So, the leaders of the east African states of Uganda, Rwanda, and the DRC came together just yesterday and signed a peace deal- this makes the 7,000 one since the beginning of the war of 1996. Okay, 7,000 is a bit of an over exaggeration, but not by much. There was the peace deal that ended the 1996 conflict that saw Mobutu fall, there was a peace deal in 1998 that was suppose to see Rwanda GTFO of the DRC, there was the peace deal in 1999 that said the same thing. Then there were a few in the aughts- the most famous being the March 23, 2009 agreement between the DRC and the now defunct rebel movement the CNDP which recently fell apart leading the new M23 to take Goma and most of the Kivu region, before backing down just because they are such nice guys.
So, Kagame, the dictator (I mean president) of Rwanda once again agrees to stop interfering in the affairs of its much larger neighbor. The only problem is that this peace deal does nothing about the alphabet soup of rebel movements in the region, and does less than nothing to address the underlying causes of the conflict, which have everything to do with land rights, citizenship, and legitimate government.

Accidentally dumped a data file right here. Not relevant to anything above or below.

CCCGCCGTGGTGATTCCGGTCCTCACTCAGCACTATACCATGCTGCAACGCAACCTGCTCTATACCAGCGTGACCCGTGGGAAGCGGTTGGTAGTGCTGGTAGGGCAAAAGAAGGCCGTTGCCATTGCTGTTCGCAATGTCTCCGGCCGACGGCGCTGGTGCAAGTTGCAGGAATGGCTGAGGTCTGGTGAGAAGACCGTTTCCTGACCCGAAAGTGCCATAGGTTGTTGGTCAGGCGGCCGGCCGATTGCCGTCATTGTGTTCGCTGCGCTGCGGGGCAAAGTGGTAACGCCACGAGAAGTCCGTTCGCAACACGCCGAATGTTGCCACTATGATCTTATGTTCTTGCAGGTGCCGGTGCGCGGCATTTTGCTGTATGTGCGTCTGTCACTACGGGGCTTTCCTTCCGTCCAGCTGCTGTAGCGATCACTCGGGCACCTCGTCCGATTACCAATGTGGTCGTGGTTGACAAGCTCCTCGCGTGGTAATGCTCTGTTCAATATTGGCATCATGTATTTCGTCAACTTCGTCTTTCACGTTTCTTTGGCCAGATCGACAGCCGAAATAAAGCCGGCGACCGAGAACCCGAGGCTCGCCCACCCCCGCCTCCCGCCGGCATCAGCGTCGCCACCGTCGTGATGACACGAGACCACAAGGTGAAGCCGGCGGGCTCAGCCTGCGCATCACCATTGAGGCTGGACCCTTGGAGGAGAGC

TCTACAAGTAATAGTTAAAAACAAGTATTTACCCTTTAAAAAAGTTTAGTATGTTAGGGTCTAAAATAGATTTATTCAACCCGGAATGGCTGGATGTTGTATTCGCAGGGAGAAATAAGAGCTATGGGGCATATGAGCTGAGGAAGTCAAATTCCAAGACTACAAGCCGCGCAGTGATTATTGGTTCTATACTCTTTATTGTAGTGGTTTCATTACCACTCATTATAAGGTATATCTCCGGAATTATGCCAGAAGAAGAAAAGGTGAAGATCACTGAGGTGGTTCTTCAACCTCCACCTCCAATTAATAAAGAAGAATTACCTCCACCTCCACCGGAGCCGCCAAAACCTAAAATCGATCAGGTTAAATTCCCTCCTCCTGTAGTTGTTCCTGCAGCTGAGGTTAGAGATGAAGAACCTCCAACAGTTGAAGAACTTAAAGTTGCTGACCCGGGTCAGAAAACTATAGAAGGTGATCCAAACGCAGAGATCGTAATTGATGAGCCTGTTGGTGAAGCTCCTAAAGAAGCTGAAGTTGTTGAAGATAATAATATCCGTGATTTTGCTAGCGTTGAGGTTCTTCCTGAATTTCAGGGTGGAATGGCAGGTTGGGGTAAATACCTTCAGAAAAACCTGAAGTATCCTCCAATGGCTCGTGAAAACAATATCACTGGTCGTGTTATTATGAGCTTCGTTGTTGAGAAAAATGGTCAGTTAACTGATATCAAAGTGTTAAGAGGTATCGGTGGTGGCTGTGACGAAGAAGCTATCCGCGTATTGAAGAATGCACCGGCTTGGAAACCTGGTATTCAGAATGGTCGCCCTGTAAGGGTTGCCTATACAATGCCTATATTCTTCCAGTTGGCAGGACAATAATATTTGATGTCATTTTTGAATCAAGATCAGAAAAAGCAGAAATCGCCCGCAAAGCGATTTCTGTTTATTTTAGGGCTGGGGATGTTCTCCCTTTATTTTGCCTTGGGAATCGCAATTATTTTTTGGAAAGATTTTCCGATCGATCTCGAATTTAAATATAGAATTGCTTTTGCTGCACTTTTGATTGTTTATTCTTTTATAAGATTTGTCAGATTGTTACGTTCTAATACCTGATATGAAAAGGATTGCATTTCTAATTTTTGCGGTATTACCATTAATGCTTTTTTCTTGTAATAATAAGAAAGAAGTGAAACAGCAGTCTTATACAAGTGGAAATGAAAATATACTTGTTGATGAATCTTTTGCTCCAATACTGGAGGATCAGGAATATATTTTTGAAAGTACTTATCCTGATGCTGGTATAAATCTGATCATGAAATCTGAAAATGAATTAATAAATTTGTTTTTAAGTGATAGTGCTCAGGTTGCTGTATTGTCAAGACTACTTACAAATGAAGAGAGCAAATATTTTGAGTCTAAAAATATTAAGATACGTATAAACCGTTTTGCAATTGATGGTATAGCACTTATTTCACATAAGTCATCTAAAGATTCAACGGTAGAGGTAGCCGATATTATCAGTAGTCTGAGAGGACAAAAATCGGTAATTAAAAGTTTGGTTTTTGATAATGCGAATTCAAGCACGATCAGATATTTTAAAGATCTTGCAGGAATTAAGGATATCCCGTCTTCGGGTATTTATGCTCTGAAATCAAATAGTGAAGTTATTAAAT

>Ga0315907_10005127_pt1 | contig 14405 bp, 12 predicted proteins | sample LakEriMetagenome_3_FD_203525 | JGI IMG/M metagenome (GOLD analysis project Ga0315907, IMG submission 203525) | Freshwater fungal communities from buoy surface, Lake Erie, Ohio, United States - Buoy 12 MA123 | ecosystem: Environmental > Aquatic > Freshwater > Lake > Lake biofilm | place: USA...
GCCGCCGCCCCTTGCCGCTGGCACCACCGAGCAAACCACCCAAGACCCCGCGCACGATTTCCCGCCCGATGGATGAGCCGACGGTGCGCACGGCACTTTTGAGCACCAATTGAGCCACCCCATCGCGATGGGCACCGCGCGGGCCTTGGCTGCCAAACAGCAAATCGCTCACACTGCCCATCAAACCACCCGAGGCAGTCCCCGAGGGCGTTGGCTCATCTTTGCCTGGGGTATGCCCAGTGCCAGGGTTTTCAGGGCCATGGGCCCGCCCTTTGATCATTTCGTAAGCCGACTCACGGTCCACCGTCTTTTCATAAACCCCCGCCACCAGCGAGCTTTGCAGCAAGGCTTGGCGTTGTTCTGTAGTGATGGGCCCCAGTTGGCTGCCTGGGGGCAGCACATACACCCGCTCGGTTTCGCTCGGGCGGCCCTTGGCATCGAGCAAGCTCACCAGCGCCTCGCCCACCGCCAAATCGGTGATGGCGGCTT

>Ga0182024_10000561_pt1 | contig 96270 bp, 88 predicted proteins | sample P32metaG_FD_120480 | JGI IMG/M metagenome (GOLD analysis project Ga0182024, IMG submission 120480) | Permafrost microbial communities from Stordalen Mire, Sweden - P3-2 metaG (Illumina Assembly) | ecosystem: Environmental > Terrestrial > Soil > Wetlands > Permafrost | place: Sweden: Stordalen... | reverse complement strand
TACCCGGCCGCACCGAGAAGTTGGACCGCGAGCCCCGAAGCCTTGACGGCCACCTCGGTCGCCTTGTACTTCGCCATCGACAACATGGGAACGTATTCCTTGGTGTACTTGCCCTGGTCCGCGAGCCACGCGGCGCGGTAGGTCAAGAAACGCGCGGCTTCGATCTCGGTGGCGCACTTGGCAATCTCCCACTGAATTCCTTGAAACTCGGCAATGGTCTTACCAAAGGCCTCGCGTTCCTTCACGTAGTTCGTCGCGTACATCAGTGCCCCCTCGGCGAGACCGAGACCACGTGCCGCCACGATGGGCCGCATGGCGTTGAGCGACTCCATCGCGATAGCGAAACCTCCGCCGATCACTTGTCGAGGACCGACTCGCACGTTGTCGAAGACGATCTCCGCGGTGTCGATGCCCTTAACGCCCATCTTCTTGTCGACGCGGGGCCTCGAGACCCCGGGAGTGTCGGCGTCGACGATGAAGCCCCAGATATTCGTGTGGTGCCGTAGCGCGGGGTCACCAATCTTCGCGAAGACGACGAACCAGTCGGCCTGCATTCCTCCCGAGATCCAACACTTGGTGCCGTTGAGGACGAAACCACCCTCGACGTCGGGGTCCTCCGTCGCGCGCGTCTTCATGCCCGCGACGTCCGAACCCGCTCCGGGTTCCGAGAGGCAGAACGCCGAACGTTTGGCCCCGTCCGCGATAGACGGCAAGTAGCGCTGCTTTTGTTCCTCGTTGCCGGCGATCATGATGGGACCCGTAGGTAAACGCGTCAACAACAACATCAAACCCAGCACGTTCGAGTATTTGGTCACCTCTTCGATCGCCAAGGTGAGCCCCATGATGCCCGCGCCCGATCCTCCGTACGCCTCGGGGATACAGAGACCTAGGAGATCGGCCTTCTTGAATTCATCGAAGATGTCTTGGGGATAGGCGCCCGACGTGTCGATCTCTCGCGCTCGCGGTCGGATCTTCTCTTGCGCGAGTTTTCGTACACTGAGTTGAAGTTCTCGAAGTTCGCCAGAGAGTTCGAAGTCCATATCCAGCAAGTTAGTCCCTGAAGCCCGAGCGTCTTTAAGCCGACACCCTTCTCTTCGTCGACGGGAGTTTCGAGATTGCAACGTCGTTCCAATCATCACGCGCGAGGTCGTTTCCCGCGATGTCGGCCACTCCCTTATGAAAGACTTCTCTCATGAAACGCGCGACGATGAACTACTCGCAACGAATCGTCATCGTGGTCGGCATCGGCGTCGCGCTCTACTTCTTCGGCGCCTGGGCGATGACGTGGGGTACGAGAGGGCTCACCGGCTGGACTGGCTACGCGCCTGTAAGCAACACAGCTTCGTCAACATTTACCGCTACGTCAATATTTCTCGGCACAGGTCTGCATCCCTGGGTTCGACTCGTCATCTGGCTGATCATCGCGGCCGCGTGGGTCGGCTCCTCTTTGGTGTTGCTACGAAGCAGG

What does this have to do with the US? Well, the DRC is the sight of the largest, most expensive peacekeeping mission on the planet- MONUSCO. And since the US pays a large part of the UN budget, US money is going to support the mission. However, the US also has a long history of protecting Rwanda and turning a blind eye to the illegitimate occupation of the DRC by Rwandan troops. The US on the Security Council, lead by Susan Rice, also blocks any and all attempts to hold Rwanda accountable for the crimes against humanity that Rwandan troops and Rwandan supported rebel movements commit in the Kivu regions.
This ‘peace deal’ won’t bring peace. Which is a shame. Seventeen years of war has taken its toll on the region. It will take pressure on Rwanda, and a push by MONUSCO to flush the rebel groups out of the jungles. It will also take the DRC government of Kabila to address the many issues that have been tearing the region apart. None of those are likely.